Sunday, July 1, 2012

Tomato Cages

I've been doing a lot of reading on the best way to support tomato plants.  It seems that the general consensus is to use concrete wire mesh and form the wire into circular cages.  Again, I enlisted the help of my wonderful husband to help with the project.

First, I had to get the wire mesh.  I shopped around a bit and found rolls of 150ft by 5ft rolls at Home Depot for about $110.  I didn't think that I would use all 150ft in the near future, so I looked to see if there were any half rolls available.  After looking at other big box home improvement stores and local landscaping stores, I had no luck.  It seemed I had to bite the bullet and get a full roll, or buy the smaller sheets of remesh at Home Depot.  But, I didn't want to do this because the sheets were only 3.5ft tall, when I really wanted at least 5ft cages, since tomato plants can reach 6ft tall if they are indeterminate.  I did, however, find a local concrete/landscape company that sold the 150ft roll for $85, so Jon picked up the roll for me.

We also bought some heavy duty bolt cutters at Home Depot to cut through the wire (about $15), and some zip ties to secure the wire into a circle.

So far, Jon and I have made 8 tomato cages.  We made three different sizes - 5ft, 5.5, and 6ft in length, which end up being about 19 inches to 23 inches in diameter.  It is helpful to make a few different sizes so that I can stake the cages inside each other for storage if I need to move them out of my garden.  The cages are about 4.5ft tall since we cut open the bottom 6 inches of the mesh to make prongs to stick into the ground to hold the cages more securely in place.  I plan to make at least 2 more tomato cages, for a total of 10 cages.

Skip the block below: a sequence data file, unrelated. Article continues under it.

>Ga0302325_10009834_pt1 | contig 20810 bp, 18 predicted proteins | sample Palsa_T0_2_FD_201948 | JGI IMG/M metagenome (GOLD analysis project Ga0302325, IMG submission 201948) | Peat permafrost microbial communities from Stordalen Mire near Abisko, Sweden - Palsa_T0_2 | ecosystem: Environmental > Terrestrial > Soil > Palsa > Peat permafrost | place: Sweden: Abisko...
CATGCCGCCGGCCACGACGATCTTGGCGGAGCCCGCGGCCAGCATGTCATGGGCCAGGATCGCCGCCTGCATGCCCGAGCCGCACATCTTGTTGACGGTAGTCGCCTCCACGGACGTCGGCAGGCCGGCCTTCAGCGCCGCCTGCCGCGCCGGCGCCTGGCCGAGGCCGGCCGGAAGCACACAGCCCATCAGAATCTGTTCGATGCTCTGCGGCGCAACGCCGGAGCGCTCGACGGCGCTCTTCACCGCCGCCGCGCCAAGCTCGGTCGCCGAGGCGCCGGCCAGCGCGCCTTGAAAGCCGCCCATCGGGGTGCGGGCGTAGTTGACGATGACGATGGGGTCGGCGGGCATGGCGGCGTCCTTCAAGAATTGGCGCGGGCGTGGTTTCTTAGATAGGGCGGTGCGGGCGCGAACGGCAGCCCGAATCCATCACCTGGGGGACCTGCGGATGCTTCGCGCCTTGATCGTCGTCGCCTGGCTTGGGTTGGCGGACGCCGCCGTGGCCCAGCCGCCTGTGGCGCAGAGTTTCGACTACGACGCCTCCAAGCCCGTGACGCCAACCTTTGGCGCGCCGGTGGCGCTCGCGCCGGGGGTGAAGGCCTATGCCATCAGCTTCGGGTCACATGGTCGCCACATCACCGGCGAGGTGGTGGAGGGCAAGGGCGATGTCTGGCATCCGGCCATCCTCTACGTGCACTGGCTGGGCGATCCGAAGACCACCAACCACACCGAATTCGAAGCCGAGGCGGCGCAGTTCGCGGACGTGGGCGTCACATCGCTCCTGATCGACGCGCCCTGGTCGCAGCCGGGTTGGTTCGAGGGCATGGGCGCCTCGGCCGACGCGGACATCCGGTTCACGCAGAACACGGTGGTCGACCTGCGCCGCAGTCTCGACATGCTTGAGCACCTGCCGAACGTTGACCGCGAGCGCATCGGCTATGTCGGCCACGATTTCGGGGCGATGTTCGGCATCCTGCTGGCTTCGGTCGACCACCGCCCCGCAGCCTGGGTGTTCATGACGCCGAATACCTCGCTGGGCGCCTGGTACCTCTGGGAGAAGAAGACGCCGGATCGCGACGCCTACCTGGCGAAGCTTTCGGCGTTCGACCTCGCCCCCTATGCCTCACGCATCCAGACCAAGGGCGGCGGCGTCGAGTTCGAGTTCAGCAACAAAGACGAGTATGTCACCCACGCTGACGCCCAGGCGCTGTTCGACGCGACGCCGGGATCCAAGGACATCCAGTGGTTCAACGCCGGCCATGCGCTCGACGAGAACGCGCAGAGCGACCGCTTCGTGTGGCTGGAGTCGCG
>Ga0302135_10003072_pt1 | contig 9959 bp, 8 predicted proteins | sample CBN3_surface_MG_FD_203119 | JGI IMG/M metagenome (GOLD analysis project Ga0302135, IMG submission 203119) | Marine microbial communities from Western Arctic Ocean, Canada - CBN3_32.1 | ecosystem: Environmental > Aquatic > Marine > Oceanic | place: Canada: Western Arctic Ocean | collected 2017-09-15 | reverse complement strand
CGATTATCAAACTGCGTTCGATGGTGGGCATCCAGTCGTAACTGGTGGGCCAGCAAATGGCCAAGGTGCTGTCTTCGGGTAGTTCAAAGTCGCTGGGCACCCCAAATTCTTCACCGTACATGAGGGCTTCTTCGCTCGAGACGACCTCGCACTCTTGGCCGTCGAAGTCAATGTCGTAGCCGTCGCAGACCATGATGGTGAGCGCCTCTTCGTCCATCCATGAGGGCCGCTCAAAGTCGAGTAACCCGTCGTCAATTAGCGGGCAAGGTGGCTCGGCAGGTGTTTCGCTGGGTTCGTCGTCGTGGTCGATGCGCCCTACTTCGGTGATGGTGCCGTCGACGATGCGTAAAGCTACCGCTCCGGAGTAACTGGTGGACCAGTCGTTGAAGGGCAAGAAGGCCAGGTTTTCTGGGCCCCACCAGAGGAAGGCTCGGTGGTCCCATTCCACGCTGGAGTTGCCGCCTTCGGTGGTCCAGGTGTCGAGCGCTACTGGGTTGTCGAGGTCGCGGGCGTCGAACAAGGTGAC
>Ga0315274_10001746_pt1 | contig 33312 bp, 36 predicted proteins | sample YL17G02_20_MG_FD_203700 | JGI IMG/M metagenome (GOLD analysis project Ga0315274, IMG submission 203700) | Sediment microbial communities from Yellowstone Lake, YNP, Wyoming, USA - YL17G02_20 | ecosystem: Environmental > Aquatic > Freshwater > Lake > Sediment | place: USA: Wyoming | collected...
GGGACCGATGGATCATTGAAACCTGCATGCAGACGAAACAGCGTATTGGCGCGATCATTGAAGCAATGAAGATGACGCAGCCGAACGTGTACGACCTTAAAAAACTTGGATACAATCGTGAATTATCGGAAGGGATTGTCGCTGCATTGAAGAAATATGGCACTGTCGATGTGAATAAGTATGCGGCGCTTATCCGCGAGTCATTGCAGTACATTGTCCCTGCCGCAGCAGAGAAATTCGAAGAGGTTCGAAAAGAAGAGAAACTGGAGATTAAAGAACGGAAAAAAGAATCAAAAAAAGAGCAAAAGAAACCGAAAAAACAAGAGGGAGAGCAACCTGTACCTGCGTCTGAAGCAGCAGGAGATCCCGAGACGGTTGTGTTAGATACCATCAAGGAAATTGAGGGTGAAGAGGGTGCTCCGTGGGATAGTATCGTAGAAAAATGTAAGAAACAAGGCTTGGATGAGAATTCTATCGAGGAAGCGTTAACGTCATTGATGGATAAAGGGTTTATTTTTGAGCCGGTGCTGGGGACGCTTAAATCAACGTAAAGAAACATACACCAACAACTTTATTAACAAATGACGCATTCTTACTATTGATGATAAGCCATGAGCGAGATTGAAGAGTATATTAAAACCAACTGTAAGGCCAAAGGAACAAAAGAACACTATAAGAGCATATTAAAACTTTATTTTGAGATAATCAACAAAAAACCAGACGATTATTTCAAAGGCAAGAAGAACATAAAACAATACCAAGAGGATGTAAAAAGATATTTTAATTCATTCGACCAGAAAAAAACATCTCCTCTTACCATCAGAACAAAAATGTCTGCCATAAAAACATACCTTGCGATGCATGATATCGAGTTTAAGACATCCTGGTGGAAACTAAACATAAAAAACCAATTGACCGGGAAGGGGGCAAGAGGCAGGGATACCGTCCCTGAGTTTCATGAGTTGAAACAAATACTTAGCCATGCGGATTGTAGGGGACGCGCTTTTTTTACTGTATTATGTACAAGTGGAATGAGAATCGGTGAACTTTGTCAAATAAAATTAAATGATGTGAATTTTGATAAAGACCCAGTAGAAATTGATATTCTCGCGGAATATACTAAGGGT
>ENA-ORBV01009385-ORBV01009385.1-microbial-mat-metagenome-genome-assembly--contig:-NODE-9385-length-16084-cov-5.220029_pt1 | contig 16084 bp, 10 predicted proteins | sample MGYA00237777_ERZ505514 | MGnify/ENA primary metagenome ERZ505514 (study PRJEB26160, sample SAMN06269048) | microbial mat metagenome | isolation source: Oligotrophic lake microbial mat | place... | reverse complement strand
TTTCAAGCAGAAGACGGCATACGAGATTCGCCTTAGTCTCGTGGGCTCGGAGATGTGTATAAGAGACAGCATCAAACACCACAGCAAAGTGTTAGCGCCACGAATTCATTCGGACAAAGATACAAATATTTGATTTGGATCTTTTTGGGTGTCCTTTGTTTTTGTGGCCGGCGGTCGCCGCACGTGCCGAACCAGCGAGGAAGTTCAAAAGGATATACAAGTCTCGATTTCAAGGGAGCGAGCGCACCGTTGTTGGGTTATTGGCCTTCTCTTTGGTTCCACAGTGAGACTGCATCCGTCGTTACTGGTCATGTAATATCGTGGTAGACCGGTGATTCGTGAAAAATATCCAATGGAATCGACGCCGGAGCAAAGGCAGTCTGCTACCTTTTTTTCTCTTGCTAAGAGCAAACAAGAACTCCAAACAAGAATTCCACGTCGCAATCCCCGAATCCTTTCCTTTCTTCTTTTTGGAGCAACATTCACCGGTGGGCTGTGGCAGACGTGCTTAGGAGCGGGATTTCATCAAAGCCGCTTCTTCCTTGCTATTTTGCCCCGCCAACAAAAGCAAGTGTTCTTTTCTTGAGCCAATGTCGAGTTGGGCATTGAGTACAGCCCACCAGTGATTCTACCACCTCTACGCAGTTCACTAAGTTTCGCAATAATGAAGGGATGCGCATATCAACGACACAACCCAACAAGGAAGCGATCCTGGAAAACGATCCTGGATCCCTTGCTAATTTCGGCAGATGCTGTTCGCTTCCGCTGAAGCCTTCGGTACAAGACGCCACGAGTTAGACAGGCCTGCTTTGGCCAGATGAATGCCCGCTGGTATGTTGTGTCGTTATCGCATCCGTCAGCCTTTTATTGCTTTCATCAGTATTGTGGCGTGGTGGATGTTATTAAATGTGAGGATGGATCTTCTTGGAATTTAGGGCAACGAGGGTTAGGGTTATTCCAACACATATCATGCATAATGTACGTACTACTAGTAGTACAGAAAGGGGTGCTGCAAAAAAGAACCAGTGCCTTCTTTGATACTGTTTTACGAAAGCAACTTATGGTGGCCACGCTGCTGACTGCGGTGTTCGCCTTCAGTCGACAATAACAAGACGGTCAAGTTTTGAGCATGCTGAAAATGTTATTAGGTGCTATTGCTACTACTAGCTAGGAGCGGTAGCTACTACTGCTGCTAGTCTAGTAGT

I still have about 100ft of remesh left after the cages, but I plan make good use of it by setting up some trellises to grow some of my squash vertically.  I also plan to make some trellises for my cucumbers eventually.  I'm very happy with the result of the project.

Side note, the concrete remesh is very sharp and since it is tightly coiled, it has a lot of spring and power as you unroll it.  I was extremely careful while cutting the wire, but Jon is not nearly as cautious as I am, and it ended up getting him in the end.  The coil of wire sprung back and gave him a good size cut on the the back of his arm.  The wire is very rusty, and Jon has not had a tetanus shot in the last 10 years, so he ended up having to go to the doctor the next day to get his updated shot (much to his dislike, but to my relief).  Make sure you have an updated tetanus shot, wear gloves and eye protection, and take extreme caution before working with concrete remesh!

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